Would having a Visma Ski Classics team in the US improve the overall health of the sport in the country?

Part 1 of 3 – Visma Ski Classics Special: The state of marathon racing in the US, its relationship to club/community based ski programs, and how both affect you ……and Jessie Diggins.

“My vision was to have a high-level program that was community-based, that the community supported and was behind and felt part of. I thought that was really critical to long-term success, and more importantly, sustainability of the program.”

  • Jim Galanes, 2013

Considering the longevity and widespread impact of Jim Galanes’s involvement in nordic skiing in the United States – he has been either an athlete, coach, physiologist, technician, or program director for almost 50 years – he’d be a reasonable candidate for a mythical “Mount Rushmore of Nordic Skiing.” While a future Seder-Skier podcast show can perhaps settle the debate on who the founding fathers of the sport are, I’ll take my own advice and ponder his words. When someone like Jim speaks, people who care about cross country skiing ought to listen.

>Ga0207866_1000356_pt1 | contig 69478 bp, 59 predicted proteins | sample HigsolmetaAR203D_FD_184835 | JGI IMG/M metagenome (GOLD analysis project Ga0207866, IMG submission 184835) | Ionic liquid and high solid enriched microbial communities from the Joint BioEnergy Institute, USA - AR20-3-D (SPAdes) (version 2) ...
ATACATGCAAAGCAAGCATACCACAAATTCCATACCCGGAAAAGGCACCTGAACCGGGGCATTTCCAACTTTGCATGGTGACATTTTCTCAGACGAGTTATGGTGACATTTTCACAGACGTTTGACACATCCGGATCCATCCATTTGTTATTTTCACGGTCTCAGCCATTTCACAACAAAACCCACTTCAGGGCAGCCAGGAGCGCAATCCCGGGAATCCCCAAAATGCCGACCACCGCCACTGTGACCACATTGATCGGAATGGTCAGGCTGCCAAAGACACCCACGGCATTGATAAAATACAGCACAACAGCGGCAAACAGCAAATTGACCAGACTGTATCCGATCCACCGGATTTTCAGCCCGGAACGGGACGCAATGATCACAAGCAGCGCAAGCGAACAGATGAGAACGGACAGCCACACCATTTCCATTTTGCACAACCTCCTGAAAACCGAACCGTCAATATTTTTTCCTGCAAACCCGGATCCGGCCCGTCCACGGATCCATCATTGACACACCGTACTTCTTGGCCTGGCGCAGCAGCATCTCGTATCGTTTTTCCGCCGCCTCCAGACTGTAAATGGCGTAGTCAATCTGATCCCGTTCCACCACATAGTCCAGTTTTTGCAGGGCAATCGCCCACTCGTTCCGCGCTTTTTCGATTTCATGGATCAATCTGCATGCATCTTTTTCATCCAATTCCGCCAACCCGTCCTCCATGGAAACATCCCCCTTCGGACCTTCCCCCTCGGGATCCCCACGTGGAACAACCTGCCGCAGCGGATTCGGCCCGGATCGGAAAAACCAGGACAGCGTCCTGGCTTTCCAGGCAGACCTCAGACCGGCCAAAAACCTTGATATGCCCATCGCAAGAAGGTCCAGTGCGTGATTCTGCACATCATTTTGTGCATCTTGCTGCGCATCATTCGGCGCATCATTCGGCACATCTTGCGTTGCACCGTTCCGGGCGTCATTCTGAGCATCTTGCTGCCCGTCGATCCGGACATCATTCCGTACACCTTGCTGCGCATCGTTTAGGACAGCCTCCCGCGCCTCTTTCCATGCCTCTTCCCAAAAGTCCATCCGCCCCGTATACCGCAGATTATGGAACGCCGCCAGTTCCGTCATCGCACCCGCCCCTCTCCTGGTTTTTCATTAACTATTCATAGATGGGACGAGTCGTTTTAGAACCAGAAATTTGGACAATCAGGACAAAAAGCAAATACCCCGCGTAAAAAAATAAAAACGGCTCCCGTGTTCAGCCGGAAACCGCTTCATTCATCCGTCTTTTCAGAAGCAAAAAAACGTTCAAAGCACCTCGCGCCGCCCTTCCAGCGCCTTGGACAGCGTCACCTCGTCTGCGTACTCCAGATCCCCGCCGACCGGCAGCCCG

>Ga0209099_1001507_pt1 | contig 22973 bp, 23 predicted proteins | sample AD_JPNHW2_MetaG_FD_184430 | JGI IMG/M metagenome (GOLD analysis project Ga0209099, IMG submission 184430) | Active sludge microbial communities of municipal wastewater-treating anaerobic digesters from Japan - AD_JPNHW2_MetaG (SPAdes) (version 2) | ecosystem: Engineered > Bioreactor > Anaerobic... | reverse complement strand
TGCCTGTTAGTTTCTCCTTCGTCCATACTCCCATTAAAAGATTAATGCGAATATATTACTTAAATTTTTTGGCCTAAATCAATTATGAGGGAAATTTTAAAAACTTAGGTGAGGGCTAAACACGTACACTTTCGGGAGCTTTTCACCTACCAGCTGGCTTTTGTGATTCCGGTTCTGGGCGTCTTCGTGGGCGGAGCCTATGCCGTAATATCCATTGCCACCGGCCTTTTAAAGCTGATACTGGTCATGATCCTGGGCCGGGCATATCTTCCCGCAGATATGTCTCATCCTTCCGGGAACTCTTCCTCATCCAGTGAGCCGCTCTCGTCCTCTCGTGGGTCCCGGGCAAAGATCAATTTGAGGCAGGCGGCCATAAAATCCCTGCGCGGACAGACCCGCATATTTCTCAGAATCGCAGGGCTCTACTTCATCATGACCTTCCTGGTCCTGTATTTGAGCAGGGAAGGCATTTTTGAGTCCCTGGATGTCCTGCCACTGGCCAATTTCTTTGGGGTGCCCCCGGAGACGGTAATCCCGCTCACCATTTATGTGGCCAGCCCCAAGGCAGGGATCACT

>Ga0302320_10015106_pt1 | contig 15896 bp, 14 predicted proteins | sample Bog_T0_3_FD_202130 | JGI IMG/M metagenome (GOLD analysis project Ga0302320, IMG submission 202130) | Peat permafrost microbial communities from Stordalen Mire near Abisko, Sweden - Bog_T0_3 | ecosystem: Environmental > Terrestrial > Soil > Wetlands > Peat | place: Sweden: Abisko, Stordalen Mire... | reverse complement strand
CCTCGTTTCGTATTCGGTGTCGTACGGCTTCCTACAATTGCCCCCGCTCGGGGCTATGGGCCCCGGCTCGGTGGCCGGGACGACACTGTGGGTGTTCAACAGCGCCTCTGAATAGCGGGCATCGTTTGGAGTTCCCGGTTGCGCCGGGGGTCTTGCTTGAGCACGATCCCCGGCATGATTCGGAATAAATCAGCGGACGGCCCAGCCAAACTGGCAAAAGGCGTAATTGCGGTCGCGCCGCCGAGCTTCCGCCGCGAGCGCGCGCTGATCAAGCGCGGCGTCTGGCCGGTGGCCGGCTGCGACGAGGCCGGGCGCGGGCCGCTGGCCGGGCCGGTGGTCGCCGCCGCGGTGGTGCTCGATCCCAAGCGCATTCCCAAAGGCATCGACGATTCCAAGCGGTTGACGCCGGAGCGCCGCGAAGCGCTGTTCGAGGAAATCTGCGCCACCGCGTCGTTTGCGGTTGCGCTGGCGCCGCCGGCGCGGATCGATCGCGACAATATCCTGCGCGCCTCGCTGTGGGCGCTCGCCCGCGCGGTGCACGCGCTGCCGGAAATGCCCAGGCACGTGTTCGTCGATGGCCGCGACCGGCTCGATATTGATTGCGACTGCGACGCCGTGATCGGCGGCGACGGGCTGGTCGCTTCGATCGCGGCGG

I had the pleasure to have Jim on the show to discuss a myriad of topics last fall. This quote came up in our discussion on the state of skiing in our nation. I enjoyed, as I do with most of my guests, doing more listening than talking. I also enjoyed, as I do with most guests, splicing in my own thoughts between long winded questions which typically won’t be found on larger media outlets since, to be frank, I have nothing to lose. While Jim and I had great discourse back and forth regarding our ideas on training philosophies and where the best trails on the planet are located, we firmly agreed on something pretty foundational: in order to grow the sport AND have success at ALL levels, fostering community-based programming is key. You may be thinking, “What does this nugget of wisdom have to do with the Visma Classics?” 

You might also be wondering, “Why would someone make an argument for the US to enter the Visma circuit with its own team? What does that have to do with winning World Cups?

….With growing the sport?

…..With winning medals?

For Americans, the answer to all of those questions is: 

……everything.